Emergency Banking Act
|Other short titles|
|Long title||An Act to provide relief in the existing national emergency in banking, and for other purposes.|
The Emergency Banking Act (the official title of which was the Emergency Banking Relief Act), Public Law 1, 48 Stat. 1 (March 9, 1933), was an act passed by the United States Congress in March 1933 in an attempt to stabilize the banking system. Beginning on February 14, 1933, Michigan, an industrial state which had been hit particularly hard by the Great Depression in the United States, declared an eight-day bank holiday. Fears of other bank closures spread from state to state as people rushed to withdraw their deposits while they still could do so. Within weeks, all other states held their own bank holidays in an attempt to stem the bank runs (on March 4, Delaware became the 48th and last state to close its banks). Following his inauguration on March 4, 1933, President Franklin Roosevelt set out to rebuild confidence in the nation's banking system. On March 6 he declared a four-day national banking holiday that kept all banks shut until Congress could act. A draft law, prepared by the Treasury staff during Herbert Hoover's administration, was passed on March 9, 1933. The new law allowed the twelve Federal Reserve Banks to issue additional currency on good assets so that banks that reopened would be able to meet every legitimate call.
The Emergency Banking Act, an amendment to the Trading with the Enemy Act of 1917, was introduced on March 9, 1933, to a joint session of Congress, and was passed the same evening amid an atmosphere of chaos and uncertainty as over 100 new Democratic members of Congress swept into power determined to take radical steps to address banking failures and other economic malaise. The EBA was one of President Roosevelt's first projects in the first 100 days of his presidency. The sense of urgency was such that the act was passed with only a single copy available on the floor of the House of Representatives and legislators voted on it after the bill was read aloud to them by Chairman of the House Banking Committee Henry Steagall. Copies were made available to senators as the bill was being proposed in the Senate, after it had passed in the House.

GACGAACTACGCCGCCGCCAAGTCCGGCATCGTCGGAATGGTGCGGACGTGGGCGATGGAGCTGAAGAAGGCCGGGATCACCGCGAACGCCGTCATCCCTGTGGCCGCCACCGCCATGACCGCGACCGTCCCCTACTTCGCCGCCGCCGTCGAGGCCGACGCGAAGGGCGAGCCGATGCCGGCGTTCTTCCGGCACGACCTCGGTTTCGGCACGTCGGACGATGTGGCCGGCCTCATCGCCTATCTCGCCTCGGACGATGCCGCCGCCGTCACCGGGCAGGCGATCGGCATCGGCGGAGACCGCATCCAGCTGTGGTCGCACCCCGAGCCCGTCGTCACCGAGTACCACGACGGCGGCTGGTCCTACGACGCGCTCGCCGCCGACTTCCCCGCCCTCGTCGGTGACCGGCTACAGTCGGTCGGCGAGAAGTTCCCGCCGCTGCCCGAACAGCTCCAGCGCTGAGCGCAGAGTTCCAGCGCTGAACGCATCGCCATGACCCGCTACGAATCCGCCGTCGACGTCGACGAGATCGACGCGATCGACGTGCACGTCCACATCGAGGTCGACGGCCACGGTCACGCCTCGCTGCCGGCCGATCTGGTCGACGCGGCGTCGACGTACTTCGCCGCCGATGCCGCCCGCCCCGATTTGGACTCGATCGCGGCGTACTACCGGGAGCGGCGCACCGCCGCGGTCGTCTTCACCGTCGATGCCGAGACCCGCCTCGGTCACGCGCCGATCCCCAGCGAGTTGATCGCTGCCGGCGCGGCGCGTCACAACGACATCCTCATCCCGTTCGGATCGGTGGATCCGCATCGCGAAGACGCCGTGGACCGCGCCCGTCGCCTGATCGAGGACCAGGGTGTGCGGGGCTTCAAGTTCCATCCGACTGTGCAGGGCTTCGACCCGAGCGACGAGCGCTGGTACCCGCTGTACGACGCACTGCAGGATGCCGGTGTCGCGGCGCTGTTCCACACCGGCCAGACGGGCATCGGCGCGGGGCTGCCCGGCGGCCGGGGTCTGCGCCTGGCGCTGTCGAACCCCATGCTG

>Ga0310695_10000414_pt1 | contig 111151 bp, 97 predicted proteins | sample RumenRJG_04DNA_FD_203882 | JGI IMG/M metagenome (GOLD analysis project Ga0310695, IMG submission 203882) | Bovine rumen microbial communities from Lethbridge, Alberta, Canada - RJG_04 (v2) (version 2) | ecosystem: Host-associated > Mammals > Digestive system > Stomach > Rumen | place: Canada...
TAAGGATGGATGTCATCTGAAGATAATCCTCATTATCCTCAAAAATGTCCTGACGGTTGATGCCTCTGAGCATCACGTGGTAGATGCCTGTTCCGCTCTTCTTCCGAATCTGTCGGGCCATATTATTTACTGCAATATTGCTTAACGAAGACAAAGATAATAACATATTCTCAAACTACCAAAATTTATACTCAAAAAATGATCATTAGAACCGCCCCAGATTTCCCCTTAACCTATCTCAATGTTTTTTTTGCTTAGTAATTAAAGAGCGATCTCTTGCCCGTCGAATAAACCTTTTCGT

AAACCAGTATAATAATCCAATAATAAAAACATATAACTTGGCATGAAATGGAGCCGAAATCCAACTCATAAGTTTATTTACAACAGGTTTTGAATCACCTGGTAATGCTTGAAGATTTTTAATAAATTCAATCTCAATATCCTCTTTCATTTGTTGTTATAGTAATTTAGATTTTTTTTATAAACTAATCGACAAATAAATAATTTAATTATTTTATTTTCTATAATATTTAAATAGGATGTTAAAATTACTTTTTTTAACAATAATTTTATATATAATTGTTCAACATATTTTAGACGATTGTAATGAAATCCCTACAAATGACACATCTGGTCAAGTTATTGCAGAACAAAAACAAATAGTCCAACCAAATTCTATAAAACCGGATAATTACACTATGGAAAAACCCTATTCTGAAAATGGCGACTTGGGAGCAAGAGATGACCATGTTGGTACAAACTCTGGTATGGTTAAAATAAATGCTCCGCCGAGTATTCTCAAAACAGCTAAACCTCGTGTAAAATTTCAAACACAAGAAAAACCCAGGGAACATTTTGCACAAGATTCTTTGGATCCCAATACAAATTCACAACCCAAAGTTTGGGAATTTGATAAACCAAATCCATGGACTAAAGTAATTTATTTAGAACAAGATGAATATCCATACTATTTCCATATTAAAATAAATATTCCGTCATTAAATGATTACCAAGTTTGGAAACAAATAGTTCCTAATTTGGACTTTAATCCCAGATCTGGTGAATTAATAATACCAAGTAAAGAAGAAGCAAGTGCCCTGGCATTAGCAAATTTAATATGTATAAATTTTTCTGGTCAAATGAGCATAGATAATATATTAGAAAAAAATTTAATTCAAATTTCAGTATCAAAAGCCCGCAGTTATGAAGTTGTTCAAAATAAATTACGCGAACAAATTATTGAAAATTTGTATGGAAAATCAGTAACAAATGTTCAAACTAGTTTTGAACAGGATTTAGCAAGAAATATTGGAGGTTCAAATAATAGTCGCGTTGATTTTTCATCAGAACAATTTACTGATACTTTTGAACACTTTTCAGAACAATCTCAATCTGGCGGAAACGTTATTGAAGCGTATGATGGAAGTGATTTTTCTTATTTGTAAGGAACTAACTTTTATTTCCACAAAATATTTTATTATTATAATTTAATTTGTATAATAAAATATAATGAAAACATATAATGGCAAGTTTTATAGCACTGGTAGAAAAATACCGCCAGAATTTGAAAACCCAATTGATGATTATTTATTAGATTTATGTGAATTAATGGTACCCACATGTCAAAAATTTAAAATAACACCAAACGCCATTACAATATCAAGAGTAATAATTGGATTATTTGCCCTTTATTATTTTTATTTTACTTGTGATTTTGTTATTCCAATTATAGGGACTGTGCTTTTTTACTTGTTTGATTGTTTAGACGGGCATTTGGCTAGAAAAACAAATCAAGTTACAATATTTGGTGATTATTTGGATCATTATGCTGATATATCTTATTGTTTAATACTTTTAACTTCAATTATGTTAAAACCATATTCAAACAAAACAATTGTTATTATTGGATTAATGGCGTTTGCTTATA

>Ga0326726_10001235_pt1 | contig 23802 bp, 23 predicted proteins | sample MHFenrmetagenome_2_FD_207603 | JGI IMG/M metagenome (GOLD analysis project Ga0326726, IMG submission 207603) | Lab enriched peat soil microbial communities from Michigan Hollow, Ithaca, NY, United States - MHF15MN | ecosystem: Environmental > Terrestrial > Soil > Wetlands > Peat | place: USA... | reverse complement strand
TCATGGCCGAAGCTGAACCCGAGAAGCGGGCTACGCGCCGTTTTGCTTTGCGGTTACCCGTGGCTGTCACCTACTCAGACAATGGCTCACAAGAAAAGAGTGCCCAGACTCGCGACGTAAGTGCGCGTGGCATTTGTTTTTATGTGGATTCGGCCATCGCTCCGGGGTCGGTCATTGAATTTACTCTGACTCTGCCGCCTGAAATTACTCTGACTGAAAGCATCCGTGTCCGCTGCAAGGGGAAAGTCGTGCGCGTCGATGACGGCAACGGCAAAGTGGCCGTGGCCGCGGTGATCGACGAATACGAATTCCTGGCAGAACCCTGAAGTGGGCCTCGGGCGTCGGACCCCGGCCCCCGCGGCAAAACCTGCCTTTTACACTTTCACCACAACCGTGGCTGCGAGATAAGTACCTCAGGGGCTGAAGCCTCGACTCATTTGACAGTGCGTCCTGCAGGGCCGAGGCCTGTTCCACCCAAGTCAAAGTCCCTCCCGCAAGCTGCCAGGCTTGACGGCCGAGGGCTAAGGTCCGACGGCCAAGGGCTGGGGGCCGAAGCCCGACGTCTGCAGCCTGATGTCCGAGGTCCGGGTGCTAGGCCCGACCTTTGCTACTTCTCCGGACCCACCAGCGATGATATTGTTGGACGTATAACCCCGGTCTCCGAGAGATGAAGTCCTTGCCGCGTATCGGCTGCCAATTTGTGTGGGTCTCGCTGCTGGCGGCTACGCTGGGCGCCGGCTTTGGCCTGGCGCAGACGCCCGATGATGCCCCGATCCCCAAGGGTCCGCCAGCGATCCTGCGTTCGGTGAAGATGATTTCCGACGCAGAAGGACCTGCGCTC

According to William L. Silber: "The Emergency Banking Act of 1933, passed by Congress on March 9, 1933, three days after FDR declared a nationwide bank holiday, combined with the Federal Reserve's commitment to supply unlimited amounts of currency to reopened banks, created 100 percent deposit insurance. Much to everyone's relief, when the institutions reopened for business on March 13, 1933, depositors stood in line to return their stashed cash to neighborhood banks. Within two weeks, Americans had redeposited more than half of the currency that they had squirreled away before the bank suspension. The stock market registered its approval as well. On March 15, 1933, the first day of stock trading after the extended closure of Wall Street, the New York Stock Exchange recorded the largest one-day percentage price increase ever with the Dow Jones Industrial Average gaining 8.26 points to close at 62.10; a gain of 15.34%. With the benefit of hindsight, the nationwide Bank Holiday and the Emergency Banking Act of March, 1933, ended the bank runs that had plagued the Great Depression."
One month later, on April 5, 1933, President Roosevelt signed Executive Order 6102 criminalizing the possession of monetary gold by any individual, partnership, association or corporation and Congress passed a similar resolution in June 1933.
This act was a temporary response to a major problem. The 1933 Banking Act passed later that year presented elements of longer-term response, including formation of the Federal Deposit Insurance Corporation (FDIC).
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- Christian Science Monitor. April 5, 1933. Missing or empty
- New York Times. April 6, 1933. p. 16. Missing or empty
- Gold Repeal Joint Resolution, 48 Stat. 112, Chapter 48, H.J.Res. 192, enacted June 5, 1933
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- Wicker, Elmus. The Banking Panics of the Great Depression (Cambridge UP, 1996).
- Wigmore, Barrie. “Was the Bank Holiday of 1933 Caused by a Run on the Dollar?” Journal of Economic History 47#3 (1987): 739-755.
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